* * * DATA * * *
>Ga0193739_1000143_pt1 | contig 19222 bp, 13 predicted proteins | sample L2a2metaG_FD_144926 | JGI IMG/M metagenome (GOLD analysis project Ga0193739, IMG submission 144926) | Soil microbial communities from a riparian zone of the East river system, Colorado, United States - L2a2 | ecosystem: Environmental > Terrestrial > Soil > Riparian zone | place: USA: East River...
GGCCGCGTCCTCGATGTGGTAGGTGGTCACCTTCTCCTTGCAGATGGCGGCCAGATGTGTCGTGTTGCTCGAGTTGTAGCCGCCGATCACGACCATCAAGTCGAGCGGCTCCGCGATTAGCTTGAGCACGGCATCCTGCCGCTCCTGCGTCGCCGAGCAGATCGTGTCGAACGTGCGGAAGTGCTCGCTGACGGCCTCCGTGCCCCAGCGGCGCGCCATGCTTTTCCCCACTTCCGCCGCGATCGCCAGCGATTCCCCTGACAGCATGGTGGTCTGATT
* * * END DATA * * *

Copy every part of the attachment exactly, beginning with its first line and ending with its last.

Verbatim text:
>Ga0193739_1000143_pt1 | contig 19222 bp, 13 predicted proteins | sample L2a2metaG_FD_144926 | JGI IMG/M metagenome (GOLD analysis project Ga0193739, IMG submission 144926) | Soil microbial communities from a riparian zone of the East river system, Colorado, United States - L2a2 | ecosystem: Environmental > Terrestrial > Soil > Riparian zone | place: USA: East River...
GGCCGCGTCCTCGATGTGGTAGGTGGTCACCTTCTCCTTGCAGATGGCGGCCAGATGTGTCGTGTTGCTCGAGTTGTAGCCGCCGATCACGACCATCAAGTCGAGCGGCTCCGCGATTAGCTTGAGCACGGCATCCTGCCGCTCCTGCGTCGCCGAGCAGATCGTGTCGAACGTGCGGAAGTGCTCGCTGACGGCCTCCGTGCCCCAGCGGCGCGCCATGCTTTTCCCCACTTCCGCCGCGATCGCCAGCGATTCCCCTGACAGCATGGTGGTCTGATT